We do not rise to the level of our expectations, but fall to the level of our training. Train well. KWATZ!
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Old 03-15-2004, 10:21 AM   #15
Ron Tisdale
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as shite -- Inhale to steal the breath and take the balance, then exhale for power on the throw. Generally.

As uke -- exhale in a controled fashion thoughout the ukemi if possible. Sometimes exhale sharply with the attack, inhale sharply, exhale through the actual fall.

Sometimes I just gasp (usually when doing REALLY bad technique)

RT

Ron Tisdale
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"The higher a monkey climbs, the more you see of his behind."
St. Bonaventure (ca. 1221-1274)
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Old 03-15-2004, 11:59 AM   #16
Atomicpenguin
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I think the premise is sort of an advanced idea, but I always, as nage, inhale to integrate uke's one point into myself and then exhale to complete the throw. Both pieces are important. I think that for uke it sort of depends on the attack. With a strike I inhale before execution of the attack and then exhale on impact. With a grab I think it varies depending on what you wish to accompish with the grab. If the intent is drive back then the same respiratory pattern is followed. If the intent is to draw in nage, then the reverse is done.

At least this is all the ideal. I occasionally find myself not following my own advice. And I firmly believe that this is not an introductory level idea. I don't tell this to new people anymore because it doesn't make sense to their bodies. I think technique must be integrated at least to the point where it's possible to carry out the movement without having to think about which foot goes where and which hand does what.

From the nage perspective I think this is all most illustratable in kokyudosa. After that the kokyunage's seem pretty good ways to catch the idea. After all, what does "kokyu" mean again?
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Old 03-15-2004, 12:05 PM   #17
ikkitosennomusha
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Quote:
Mark Dobro (Doka) wrote:
Brad - you release your balance through breath?

So then, what is Ki, Brad?
Mark:

I will reserve from giving you a definition of ki because that should be a new thread. However, when one is releasing ki, one also exhales. This is common sense dude! Even the motor function of speaking must you exhale to release the vibrations stemming from your vocal cords.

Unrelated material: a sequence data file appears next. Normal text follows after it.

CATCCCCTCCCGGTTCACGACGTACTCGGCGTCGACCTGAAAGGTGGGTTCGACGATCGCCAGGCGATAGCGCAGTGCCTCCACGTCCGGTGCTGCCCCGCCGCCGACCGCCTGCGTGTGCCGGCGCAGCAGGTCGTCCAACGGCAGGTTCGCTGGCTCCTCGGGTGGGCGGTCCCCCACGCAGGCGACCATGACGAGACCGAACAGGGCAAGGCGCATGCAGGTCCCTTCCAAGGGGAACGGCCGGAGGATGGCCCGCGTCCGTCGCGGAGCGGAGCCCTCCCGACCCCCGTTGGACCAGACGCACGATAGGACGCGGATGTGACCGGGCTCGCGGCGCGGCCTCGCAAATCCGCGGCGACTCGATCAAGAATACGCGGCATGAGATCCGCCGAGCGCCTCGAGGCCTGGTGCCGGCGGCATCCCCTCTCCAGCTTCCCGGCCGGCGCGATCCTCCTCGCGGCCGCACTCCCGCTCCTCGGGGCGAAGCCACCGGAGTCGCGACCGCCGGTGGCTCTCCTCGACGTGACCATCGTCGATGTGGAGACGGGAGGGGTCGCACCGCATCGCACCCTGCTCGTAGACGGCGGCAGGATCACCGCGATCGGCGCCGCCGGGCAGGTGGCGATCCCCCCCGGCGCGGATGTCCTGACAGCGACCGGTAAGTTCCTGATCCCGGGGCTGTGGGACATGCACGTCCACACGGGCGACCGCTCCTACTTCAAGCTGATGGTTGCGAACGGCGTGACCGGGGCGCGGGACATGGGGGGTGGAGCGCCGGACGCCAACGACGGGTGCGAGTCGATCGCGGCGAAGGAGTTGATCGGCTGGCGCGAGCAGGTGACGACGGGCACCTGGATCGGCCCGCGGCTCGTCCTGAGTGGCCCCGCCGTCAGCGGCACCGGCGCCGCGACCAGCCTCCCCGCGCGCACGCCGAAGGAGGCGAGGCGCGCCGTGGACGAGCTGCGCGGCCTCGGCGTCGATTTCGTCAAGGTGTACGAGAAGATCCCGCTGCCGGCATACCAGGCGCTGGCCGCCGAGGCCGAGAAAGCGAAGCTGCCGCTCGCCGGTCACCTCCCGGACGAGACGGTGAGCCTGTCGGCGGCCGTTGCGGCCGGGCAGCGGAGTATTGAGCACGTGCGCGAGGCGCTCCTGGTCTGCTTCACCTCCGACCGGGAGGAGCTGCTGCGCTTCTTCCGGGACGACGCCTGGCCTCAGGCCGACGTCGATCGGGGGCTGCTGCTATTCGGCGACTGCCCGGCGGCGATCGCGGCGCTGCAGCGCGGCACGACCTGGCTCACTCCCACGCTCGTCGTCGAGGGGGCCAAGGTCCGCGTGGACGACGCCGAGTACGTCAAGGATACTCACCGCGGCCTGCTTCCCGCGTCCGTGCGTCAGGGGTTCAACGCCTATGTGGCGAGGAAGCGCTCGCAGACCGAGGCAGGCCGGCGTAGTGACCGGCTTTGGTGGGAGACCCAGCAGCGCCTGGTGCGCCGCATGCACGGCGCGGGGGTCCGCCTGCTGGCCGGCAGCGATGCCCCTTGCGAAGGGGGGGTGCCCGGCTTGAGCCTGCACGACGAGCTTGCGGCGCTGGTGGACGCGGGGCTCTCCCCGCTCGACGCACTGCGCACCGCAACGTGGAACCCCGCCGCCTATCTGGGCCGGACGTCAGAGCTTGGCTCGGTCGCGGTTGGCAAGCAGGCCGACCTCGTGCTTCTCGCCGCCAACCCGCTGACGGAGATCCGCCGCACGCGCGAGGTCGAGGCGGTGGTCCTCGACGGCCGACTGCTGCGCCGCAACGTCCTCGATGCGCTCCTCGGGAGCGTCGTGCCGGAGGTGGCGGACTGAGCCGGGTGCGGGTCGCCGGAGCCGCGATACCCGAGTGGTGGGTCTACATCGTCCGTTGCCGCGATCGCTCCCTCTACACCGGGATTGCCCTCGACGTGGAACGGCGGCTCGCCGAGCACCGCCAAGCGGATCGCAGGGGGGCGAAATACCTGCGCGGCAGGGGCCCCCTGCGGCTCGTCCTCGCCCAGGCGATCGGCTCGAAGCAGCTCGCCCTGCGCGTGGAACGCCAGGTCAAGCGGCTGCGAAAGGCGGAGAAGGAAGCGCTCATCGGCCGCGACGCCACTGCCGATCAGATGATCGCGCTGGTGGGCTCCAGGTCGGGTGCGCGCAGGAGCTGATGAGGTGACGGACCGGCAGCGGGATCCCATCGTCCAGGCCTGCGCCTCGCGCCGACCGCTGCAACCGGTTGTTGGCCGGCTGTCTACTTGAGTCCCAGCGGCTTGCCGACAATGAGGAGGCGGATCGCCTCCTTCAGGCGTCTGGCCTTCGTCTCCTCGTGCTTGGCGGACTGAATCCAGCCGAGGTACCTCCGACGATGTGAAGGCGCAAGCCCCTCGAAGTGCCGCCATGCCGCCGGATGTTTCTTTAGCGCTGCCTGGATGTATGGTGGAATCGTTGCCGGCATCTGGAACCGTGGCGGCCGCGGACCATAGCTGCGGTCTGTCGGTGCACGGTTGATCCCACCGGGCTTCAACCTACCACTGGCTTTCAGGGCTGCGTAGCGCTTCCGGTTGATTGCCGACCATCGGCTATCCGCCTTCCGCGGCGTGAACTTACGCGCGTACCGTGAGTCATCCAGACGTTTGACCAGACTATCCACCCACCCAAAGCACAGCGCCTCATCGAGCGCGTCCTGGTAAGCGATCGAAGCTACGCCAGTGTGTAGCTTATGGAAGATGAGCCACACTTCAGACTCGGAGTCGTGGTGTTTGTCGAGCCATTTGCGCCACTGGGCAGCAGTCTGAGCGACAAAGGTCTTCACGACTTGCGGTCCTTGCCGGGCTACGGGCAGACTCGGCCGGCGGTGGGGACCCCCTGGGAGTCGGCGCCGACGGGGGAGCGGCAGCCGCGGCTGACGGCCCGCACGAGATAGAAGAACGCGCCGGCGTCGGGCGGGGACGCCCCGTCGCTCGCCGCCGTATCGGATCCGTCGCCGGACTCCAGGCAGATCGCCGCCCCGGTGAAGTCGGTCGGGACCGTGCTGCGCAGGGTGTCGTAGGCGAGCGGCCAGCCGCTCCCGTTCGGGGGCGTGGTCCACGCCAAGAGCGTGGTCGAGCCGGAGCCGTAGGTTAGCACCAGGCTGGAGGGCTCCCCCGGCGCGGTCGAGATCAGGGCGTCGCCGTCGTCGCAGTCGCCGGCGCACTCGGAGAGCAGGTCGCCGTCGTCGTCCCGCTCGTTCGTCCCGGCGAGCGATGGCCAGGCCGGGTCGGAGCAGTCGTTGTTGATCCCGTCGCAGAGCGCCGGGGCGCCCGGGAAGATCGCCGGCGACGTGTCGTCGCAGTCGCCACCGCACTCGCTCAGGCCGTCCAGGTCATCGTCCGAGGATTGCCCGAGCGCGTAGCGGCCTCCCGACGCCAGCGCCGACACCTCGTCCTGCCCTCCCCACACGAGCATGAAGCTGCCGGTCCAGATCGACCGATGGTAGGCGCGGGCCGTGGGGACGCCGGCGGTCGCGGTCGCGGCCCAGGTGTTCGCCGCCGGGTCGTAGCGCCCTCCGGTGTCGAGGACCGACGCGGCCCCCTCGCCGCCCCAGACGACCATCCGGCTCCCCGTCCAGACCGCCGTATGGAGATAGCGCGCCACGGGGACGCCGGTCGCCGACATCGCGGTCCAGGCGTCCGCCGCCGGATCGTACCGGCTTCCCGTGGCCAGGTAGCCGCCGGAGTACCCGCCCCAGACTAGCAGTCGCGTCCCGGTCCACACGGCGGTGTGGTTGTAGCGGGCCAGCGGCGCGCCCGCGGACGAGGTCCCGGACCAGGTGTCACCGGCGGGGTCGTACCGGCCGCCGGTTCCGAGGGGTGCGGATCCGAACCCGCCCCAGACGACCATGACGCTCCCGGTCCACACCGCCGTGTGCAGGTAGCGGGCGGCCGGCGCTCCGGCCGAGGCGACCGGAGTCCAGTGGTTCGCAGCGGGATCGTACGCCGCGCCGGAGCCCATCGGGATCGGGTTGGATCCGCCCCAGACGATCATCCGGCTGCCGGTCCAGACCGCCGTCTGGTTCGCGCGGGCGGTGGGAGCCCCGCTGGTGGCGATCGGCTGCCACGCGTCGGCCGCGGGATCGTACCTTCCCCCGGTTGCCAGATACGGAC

Brad Medling

Last edited by ikkitosennomusha : 03-15-2004 at 12:08 PM.
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Old 03-15-2004, 12:39 PM   #18
kironin
 
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Ki Symbol

I didn't answer the question because I think the whole premise on which it is based is simply wrong and that none of the answers are correct.

Koichi Tohei Sensei talks about breathing naturally while throwing. Getting attached to the idea that your stronger on exhaling or inhaling is a weakness that can be exploited in his view. My experience is that you can throw well breathing in, breathing out, etc. as long as your breathing is naturally calm and not from your upper chest.

my 2 cents,

Craig
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Old 03-15-2004, 12:45 PM   #19
kironin
 
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Quote:
David Enevoldsen (Atomicpenguin) wrote:
I

From the nage perspective I think this is all most illustratable in kokyudosa. After that the kokyunage's seem pretty good ways to catch the idea. After all, what does "kokyu" mean again?
At least according to Koichi Tohei Sensei, use of "kokyunage" is meant more to rhythm or timing.

breathing is rhythmic and that ("rhythm") is the sense you should be interpreting the name.

kokyudosa is another case where I think people are being misled by literally interpreting the name.

ymmv,

Craig
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Old 03-15-2004, 12:50 PM   #20
ikkitosennomusha
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great comment Craig!
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Old 03-15-2004, 01:54 PM   #21
Min
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As uke, I often inhale as the throw is being executed, then exhale when being thrown. Sometimes this process is accompanied by a set of wide eyes and, if there's time, a mental check of "I'll be okay after this, right? Right." The small act of inhaling reminds me to be awake.